Last night I stepped away from my computer before midnight for a change, set my alarm for 4:30 am, and before drifting off to sleep, asked God to remind me when it went off that I was excited about getting up so early because I would have time to write.
He did. And so, for the first time since the conference in February, I pulled out the critiques on my children's book, opened up the file, and began yet another revision in a silent house, well before the distraction of a husband stirring or a pink sunrise or a puppy's face hoping for a walk could distract me.
I haven't given myself a deadline, other than to move forward every day, even if it's just to develop a character or backstory that no one will ever read.
On the wall of my office, right in my line of vision, is a placque, a gift from my friend Jill, that says "never, never, never give up" and on the other side is reminder from my friend Rae to "Find a passion and pursue it...never give up...do what you love...follow your dreams...make every moment count...be true to who you are..."
And who I am is a writer. Perhaps not the best, but I won't get better unless I write.
I even resisted glancing at my email this morning, because...
"There was a day when I looked up and realised that I had become someone who professionally replied to email, and who wrote as a hobby. I started answering fewer emails, and was relieved to find I was writing much more."
Those are the words of writer Neil Gaiman from a commencement speech to a class of university art students in May of 2012. One of the women in my critique group sent the link of his speech to the rest of us.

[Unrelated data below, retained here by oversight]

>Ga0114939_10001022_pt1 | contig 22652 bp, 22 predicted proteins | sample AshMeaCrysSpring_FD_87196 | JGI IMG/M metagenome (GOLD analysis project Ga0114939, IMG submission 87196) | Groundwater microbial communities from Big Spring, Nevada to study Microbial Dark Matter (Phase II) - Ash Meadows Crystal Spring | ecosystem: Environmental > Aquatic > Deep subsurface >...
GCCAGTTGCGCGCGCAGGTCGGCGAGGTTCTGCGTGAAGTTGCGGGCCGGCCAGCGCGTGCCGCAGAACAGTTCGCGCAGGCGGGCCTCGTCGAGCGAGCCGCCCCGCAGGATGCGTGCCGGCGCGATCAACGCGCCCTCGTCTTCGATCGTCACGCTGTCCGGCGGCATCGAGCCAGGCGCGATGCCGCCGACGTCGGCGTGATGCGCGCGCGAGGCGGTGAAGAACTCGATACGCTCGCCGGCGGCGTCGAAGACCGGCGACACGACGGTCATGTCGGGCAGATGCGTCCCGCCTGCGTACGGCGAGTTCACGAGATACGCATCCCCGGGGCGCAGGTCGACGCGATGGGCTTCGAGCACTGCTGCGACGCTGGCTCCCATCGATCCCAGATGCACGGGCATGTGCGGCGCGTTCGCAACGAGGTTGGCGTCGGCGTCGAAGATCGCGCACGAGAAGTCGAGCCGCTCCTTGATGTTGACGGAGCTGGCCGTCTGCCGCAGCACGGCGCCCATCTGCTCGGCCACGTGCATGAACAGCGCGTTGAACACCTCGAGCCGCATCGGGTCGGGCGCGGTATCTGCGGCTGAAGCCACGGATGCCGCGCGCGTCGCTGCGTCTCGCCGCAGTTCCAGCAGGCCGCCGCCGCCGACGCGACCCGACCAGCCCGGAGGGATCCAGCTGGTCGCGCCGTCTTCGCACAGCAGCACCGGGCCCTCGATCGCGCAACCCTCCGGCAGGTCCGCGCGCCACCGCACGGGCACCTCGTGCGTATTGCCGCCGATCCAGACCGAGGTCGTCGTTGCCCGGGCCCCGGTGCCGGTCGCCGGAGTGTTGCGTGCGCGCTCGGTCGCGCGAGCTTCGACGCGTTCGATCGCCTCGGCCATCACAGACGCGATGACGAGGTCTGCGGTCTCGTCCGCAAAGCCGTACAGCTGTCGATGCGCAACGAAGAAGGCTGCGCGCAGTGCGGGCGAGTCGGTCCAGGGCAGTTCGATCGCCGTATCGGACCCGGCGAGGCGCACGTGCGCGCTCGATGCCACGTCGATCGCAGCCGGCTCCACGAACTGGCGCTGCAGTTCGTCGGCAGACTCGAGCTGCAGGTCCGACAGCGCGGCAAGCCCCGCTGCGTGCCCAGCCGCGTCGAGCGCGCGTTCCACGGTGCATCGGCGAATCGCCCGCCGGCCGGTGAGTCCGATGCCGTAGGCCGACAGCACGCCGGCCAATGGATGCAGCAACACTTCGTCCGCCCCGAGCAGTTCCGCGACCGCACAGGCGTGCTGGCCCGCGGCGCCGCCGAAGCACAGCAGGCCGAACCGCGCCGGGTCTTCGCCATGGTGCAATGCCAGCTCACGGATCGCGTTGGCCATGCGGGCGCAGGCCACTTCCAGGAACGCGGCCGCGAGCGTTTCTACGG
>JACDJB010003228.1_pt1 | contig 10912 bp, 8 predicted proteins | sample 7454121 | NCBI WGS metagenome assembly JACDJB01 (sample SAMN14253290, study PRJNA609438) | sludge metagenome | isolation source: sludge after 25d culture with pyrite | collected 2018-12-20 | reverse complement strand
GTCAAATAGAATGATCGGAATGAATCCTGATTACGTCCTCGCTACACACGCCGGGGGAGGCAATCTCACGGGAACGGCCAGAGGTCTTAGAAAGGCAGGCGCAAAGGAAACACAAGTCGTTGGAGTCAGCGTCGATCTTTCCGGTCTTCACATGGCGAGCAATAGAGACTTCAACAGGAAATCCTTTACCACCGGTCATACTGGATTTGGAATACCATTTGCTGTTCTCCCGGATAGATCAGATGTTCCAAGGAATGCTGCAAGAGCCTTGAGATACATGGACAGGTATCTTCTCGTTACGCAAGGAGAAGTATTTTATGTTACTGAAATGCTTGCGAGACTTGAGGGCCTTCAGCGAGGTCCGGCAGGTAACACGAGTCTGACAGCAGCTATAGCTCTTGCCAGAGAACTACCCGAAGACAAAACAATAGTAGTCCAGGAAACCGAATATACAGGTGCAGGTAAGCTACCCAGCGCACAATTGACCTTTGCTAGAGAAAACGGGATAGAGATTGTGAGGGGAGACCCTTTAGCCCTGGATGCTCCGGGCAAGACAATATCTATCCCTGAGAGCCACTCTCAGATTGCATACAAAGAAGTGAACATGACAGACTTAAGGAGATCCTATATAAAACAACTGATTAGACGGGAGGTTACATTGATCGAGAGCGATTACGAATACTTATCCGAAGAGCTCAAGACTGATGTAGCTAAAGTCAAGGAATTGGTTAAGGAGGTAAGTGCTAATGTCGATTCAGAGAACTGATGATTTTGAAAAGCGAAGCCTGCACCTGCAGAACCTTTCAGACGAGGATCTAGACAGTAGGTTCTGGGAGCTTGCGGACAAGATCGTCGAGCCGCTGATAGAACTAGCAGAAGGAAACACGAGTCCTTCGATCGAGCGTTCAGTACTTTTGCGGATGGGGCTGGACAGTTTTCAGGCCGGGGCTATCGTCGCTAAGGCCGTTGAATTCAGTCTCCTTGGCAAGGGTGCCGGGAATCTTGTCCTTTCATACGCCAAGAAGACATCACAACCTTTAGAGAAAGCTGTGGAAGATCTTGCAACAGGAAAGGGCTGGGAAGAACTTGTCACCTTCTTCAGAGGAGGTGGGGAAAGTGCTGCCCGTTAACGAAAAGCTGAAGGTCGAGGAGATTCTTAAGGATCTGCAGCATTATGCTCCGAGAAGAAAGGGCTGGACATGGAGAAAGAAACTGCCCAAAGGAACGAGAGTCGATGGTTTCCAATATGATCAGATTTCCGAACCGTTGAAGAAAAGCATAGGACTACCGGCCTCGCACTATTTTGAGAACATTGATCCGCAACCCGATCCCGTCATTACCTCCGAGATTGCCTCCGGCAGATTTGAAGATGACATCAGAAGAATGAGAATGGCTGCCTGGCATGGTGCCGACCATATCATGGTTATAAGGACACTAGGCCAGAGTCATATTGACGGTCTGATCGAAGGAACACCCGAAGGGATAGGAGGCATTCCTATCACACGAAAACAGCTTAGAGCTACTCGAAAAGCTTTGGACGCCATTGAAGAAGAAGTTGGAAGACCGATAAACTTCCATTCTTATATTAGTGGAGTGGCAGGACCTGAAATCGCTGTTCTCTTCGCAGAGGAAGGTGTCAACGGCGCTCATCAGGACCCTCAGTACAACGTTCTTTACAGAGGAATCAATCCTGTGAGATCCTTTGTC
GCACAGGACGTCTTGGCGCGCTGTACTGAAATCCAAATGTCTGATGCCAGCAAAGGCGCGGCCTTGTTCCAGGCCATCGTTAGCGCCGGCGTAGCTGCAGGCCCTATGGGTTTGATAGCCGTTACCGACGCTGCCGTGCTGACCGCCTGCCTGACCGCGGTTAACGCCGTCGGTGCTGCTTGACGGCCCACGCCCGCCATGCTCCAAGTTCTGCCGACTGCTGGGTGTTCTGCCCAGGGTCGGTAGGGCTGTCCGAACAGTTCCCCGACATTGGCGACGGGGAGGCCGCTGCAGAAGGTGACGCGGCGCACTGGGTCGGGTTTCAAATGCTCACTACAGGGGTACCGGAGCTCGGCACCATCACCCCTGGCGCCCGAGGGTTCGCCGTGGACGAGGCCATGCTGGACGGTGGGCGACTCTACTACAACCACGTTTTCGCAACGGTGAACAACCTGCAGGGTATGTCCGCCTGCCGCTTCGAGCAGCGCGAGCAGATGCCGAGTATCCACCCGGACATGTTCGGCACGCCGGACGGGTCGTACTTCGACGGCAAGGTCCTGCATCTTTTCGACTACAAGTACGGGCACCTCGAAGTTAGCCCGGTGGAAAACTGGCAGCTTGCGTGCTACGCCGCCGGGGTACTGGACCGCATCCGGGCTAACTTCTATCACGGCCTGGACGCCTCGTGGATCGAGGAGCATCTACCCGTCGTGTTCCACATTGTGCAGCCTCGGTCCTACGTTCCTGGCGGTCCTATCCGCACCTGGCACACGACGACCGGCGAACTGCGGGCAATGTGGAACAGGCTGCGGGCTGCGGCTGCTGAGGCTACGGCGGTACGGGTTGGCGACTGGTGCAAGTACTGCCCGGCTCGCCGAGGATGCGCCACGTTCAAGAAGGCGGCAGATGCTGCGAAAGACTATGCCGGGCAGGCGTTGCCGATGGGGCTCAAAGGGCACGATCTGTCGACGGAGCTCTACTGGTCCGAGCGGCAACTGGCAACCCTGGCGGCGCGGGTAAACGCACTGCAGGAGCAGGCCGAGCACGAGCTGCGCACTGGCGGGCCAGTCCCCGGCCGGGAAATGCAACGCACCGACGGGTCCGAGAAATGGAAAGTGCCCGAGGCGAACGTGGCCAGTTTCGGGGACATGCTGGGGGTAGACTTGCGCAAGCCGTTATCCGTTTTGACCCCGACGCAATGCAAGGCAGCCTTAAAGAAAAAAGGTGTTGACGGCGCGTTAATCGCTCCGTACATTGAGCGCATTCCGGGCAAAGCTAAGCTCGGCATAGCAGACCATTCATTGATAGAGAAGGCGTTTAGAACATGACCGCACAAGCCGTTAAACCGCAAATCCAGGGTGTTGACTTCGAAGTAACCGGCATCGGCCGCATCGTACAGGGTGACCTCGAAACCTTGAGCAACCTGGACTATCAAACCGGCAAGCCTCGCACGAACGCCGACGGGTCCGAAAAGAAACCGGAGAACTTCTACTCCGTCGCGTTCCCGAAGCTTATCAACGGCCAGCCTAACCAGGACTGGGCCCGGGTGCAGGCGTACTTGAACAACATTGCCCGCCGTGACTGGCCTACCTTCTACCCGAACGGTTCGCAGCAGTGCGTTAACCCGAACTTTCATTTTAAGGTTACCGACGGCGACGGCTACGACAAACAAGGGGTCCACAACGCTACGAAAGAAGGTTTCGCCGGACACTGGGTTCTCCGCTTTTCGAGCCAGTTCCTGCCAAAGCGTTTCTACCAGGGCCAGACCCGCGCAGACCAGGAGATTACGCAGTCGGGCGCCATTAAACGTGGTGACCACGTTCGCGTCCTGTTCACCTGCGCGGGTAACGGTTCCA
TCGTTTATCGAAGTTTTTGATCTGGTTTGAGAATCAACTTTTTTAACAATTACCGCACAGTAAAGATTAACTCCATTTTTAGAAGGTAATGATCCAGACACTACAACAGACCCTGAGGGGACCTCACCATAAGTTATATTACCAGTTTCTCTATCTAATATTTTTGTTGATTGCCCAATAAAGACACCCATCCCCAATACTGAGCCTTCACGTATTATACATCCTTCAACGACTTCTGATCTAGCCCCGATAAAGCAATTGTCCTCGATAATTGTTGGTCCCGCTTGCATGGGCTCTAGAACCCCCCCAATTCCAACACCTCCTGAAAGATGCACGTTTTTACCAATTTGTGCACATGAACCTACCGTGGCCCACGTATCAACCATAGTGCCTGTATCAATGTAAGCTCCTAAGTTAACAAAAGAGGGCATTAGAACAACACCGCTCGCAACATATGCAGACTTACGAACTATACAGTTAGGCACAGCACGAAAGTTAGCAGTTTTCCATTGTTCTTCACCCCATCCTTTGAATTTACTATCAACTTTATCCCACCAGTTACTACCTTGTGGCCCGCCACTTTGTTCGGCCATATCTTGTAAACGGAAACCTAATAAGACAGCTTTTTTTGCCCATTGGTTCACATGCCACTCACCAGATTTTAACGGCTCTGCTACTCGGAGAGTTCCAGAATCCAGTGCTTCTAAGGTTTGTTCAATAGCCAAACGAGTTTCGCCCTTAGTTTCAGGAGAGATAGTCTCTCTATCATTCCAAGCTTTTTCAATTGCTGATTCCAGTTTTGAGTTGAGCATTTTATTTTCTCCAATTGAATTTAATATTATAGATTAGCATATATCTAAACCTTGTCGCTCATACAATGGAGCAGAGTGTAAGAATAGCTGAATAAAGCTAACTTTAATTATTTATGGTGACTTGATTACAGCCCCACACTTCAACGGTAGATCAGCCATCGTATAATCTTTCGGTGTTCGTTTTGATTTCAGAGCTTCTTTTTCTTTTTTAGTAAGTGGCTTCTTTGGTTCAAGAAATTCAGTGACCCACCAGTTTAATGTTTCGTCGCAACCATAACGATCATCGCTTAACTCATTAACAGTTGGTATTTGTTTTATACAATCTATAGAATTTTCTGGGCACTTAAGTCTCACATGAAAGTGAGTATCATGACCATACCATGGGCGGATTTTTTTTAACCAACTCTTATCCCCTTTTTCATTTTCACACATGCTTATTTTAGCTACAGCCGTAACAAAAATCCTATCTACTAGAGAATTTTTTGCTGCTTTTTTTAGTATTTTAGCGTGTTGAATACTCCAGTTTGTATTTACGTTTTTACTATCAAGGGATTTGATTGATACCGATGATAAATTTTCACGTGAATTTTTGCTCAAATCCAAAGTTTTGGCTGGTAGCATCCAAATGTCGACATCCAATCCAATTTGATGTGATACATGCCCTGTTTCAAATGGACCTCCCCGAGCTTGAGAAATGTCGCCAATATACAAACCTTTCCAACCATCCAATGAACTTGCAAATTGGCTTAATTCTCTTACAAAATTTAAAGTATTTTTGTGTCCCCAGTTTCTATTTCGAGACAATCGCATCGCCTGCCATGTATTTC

His words are aimed at artists, but since life itself is a form of art, I'm sharing it below with all of you, just in case I'm not the last person in the world to watch it. (That happens a lot!)
The speech is almost 20 minutes long, but every word is worth listening to. They were my wake-up call to re-focus on my book, but might be your wake-up call to re-focus on whatever gives meaning and satisfaction to your life. He has a lovely British accent, which makes it even better.
So turn it on, get up and stretch or do your nails or something while you listen.
Okay, here's another little bit from it, if I haven't convinced you yet...
"Life is sometimes hard. Things go wrong, in life and in love and in business and in friendship and in health and in all the other ways that life can go wrong. And when things get tough, this is what you should do.
Make good art.
I'm serious. Husband runs off with a politician? Make good art. Leg crushed and then eaten by mutated boa constrictor? Make good art. IRS on your trail? Make good art. Cat exploded? Make good art. Somebody on the Internet thinks what you do is stupid or evil or it's all been done before? Make good art. Probably things will work out somehow, and eventually time will take the sting away, but that doesn't matter. Do what only you do best. Make good art.
Make it on the good days too."